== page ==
Tuesday, July 25, 2006

Want to Work in the Middle of Nowhere?

Here's a common plight of many organizations: trying to attract top quality talent to remote locations. It's one thing to convince someone who lives in New York City to move down to Atlanta. It's a completely different beast when you're trying to get someone to move from Los Angeles to...Skaneateles, New York.

If you work in an organization that "gets" it, even a move like this shouldn't be too daunting. Why? Because an organization that "gets" it will have many things going for it: remarkable products, an empowering culture that engages talent, and the lead in their industry (or a close second). All of these things can be summed up with the term "employer branding." With a strong employer brand, even the most remote places seem less intimidating for a good recruiter.

Here's a blog post by Bart Cleveland of Advertising Age (thanks goes out to Danny Palmer for forwarding this blog to me). It's an interesting look into someone's actual experience trying to recruit creatives into Albuquerque for a small agency that doesn't have the name...yet. THAT folks, is a pretty good challenge.

Tuesday, July 18, 2006

Harry Potter...Inspiring Real Products?

If you're a fan of the Harry Potter series, here's a bit of news that might cause you to sit up in your chair.

Apparently HP has created a new chip that it unveiled on Monday. Called the Memory Spot, the tiny chip is seen as a potential rival to RFID tags.

The beautiful thing? How it was conceived!! An HP scientist actually thought to themselves "wouldn't it be cool if I could make talking pictures?" ...Wonder if Harry Potter inspired this?

Either way, it looks like as this technology matures, moving and talking people in digital picture frames is not too far off.

Although...I've got to admit, it might take a while for the public to become accustomed to talking pictures of loved ones. Can you imagine walking past a picture of your grandmother who then barks out "eat your peas!" each time you pass?

Monday, July 17, 2006

What's In An Idea?

When it comes to the process of ideation, I've come across two main lines of thought. The first, which is the more "sexy" notion, is that organizations and people should focus their energies on that "aha!" idea or concept...that earth-shattering, paradigm-shifting, industry-shaping concept that then turns into a billion dollar industry within 5 years.

On the other end of the spectrum, there are those who believe that there is no such thing as a "new" idea. This line of thought follows that all ideas are just simply recycled ones from other industries or previous times...that any "new" idea is a result of just combining a few good ones to create something meaningful for a particular organization or industry. As a result, people who agree with this thought process also believe that spending time on the aforementioned "paradigm-shifting" idea is a waste of resources, since the probability of that occurring is very rare.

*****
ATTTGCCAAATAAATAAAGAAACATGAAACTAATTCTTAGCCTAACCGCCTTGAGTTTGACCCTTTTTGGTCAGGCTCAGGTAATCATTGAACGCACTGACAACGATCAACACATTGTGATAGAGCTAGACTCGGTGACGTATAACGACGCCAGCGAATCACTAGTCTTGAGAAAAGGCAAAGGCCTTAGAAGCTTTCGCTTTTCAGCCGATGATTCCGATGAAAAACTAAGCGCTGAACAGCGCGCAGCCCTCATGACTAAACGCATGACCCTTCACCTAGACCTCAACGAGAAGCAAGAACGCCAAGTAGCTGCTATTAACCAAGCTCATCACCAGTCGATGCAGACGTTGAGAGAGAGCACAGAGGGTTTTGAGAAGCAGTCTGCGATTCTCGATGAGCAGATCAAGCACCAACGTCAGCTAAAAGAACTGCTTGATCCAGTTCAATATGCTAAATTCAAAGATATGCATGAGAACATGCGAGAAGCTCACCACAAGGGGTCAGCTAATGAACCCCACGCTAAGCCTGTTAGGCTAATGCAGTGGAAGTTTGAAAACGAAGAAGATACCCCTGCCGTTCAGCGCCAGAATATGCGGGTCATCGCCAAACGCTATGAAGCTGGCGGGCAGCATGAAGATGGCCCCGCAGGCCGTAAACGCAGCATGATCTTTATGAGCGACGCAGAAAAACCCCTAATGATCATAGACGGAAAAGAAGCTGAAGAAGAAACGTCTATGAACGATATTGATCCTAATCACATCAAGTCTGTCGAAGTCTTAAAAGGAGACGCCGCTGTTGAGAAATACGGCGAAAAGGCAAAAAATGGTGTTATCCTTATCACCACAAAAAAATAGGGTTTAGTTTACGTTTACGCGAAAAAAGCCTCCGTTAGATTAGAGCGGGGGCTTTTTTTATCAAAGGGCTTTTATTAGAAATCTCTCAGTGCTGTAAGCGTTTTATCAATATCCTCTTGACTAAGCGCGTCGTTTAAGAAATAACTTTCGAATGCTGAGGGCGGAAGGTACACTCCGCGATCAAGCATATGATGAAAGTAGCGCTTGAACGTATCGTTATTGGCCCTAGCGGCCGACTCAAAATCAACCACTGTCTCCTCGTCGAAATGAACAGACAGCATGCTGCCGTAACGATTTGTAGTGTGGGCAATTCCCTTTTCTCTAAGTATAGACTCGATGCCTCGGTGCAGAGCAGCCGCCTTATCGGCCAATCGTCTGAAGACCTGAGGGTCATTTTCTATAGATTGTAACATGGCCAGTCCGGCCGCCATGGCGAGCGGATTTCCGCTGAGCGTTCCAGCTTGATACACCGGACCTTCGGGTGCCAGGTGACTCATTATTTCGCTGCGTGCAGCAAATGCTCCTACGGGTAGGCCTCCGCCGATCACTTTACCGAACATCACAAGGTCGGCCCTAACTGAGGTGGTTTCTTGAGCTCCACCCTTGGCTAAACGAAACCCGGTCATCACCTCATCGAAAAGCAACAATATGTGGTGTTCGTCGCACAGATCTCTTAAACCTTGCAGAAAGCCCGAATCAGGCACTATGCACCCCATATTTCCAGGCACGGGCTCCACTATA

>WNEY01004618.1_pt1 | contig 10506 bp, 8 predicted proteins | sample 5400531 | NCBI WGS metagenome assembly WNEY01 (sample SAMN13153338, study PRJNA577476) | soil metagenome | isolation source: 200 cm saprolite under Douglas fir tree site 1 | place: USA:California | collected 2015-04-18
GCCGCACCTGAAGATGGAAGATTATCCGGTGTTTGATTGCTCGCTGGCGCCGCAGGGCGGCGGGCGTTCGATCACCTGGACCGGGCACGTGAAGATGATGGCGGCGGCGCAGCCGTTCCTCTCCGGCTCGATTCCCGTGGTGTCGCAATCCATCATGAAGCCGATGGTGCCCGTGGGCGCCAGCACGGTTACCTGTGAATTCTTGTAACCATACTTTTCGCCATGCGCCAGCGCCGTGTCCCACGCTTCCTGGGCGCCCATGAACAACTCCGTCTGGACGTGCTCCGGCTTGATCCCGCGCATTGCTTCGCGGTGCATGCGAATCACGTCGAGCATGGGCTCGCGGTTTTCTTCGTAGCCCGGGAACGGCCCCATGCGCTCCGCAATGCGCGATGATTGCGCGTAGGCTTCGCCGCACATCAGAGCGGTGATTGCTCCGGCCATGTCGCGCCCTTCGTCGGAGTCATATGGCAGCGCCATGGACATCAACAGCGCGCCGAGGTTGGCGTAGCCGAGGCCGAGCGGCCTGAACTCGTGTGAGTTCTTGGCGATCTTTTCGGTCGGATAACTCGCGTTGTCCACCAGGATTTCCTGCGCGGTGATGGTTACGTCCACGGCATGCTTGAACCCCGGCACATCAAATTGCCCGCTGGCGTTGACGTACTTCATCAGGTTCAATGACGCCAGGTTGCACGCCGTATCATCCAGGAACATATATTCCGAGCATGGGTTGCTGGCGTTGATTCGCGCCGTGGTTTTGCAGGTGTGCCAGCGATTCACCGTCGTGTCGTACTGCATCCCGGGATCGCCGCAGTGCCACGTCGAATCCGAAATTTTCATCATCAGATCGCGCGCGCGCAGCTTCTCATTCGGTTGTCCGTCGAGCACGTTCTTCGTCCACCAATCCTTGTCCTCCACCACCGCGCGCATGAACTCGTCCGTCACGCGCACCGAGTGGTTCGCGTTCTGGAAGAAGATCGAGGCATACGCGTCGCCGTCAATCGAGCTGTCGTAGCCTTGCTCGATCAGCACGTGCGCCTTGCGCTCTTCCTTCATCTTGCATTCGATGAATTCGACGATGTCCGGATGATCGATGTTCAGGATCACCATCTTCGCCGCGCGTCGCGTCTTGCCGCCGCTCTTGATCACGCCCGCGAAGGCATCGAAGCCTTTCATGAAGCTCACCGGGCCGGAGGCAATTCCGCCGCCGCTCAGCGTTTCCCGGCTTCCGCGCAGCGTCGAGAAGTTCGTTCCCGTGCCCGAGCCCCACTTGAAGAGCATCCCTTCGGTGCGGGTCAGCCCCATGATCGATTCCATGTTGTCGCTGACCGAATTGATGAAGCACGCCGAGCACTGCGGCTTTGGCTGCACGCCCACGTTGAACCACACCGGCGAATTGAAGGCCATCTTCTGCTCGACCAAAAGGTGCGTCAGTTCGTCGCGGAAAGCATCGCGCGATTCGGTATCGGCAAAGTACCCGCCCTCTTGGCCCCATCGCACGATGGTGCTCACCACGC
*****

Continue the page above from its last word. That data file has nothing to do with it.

I bring this up because I wonder which track the HR/Recruiting space is following?

Or is it following either at all?

More to come as the week goes on...

Tuesday, July 11, 2006

How NOT to Design...

Well this has nothing to do with what I normally write about, but once I saw this I had to comment on it...

So it's finally happened. Microsoft has decided that it wants a piece of the market that Apple and its iPod line has created.

No problem with that.

The thing is, I still can't figure out who's responsible for designing these products that Microsoft is pumping out. First there was the Xbox (a hideous looking black box). Then came the Xbox 360 (a curvier looking white box).

And now, the announcement of the product that's supposed to be the "iPod killer," the Argo. Please tell me this is just a mock up design and not the final version.

Because if this is the direction that Microsoft's going with this thing, I predict failure.

Part of the allure of the iPod is the experience people have begun to associate with it. The Argo? I don't feel any emotion when looking at this thing. My first reaction: "iPod wannabe."

Could this be the reason why MSN has yet to find the right formula against Google? Because it lacks the experiential factor? Put another way, these things are lacking in my mind because they have no "soul."

Monday, July 10, 2006


...apologies for not posting up in a long while. This is what happens when the perfect storm of "no time because of work" and long vacation weekends come together.

What have I been so busy with, you ask?

Among other things, I've been busy collaborating with my team of interns for a white paper. I'll let you guys know the topic once we get close to finishing it. ;) I've also been very busy with some key client engagements that my company has recently undertaken. And did I mention I'm also gearing up to hire two more people on my team? :o

Exciting stuff...but hard work nonetheless.

...sometimes I wonder how cool it would be if I could just clone myself somedays to get more work done. But then that might be too scary for some folks!